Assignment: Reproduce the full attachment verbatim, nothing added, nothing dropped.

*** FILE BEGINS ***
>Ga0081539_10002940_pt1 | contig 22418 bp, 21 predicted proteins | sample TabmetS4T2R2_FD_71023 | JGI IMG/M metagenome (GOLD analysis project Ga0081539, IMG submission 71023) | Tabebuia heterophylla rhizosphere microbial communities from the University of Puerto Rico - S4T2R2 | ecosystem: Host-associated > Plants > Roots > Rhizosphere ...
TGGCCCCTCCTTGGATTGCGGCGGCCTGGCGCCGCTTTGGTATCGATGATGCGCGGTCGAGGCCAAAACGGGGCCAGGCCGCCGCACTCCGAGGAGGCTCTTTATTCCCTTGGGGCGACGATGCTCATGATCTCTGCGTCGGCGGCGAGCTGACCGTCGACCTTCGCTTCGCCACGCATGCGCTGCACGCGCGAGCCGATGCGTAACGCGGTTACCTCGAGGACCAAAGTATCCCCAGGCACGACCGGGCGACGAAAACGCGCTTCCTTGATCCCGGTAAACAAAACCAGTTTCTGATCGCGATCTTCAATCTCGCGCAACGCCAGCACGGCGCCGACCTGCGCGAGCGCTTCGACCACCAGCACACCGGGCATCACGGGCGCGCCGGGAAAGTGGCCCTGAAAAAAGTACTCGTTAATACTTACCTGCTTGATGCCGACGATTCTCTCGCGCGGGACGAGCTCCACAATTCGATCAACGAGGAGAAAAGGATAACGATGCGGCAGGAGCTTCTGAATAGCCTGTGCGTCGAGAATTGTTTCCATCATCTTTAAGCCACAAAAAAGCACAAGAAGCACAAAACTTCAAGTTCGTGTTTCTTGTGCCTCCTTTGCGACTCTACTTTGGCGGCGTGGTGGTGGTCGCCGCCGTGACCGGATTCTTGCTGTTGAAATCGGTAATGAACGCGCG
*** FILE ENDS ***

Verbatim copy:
>Ga0081539_10002940_pt1 | contig 22418 bp, 21 predicted proteins | sample TabmetS4T2R2_FD_71023 | JGI IMG/M metagenome (GOLD analysis project Ga0081539, IMG submission 71023) | Tabebuia heterophylla rhizosphere microbial communities from the University of Puerto Rico - S4T2R2 | ecosystem: Host-associated > Plants > Roots > Rhizosphere ...
TGGCCCCTCCTTGGATTGCGGCGGCCTGGCGCCGCTTTGGTATCGATGATGCGCGGTCGAGGCCAAAACGGGGCCAGGCCGCCGCACTCCGAGGAGGCTCTTTATTCCCTTGGGGCGACGATGCTCATGATCTCTGCGTCGGCGGCGAGCTGACCGTCGACCTTCGCTTCGCCACGCATGCGCTGCACGCGCGAGCCGATGCGTAACGCGGTTACCTCGAGGACCAAAGTATCCCCAGGCACGACCGGGCGACGAAAACGCGCTTCCTTGATCCCGGTAAACAAAACCAGTTTCTGATCGCGATCTTCAATCTCGCGCAACGCCAGCACGGCGCCGACCTGCGCGAGCGCTTCGACCACCAGCACACCGGGCATCACGGGCGCGCCGGGAAAGTGGCCCTGAAAAAAGTACTCGTTAATACTTACCTGCTTGATGCCGACGATTCTCTCGCGCGGGACGAGCTCCACAATTCGATCAACGAGGAGAAAAGGATAACGATGCGGCAGGAGCTTCTGAATAGCCTGTGCGTCGAGAATTGTTTCCATCATCTTTAAGCCACAAAAAAGCACAAGAAGCACAAAACTTCAAGTTCGTGTTTCTTGTGCCTCCTTTGCGACTCTACTTTGGCGGCGTGGTGGTGGTCGCCGCCGTGACCGGATTCTTGCTGTTGAAATCGGTAATGAACGCGCG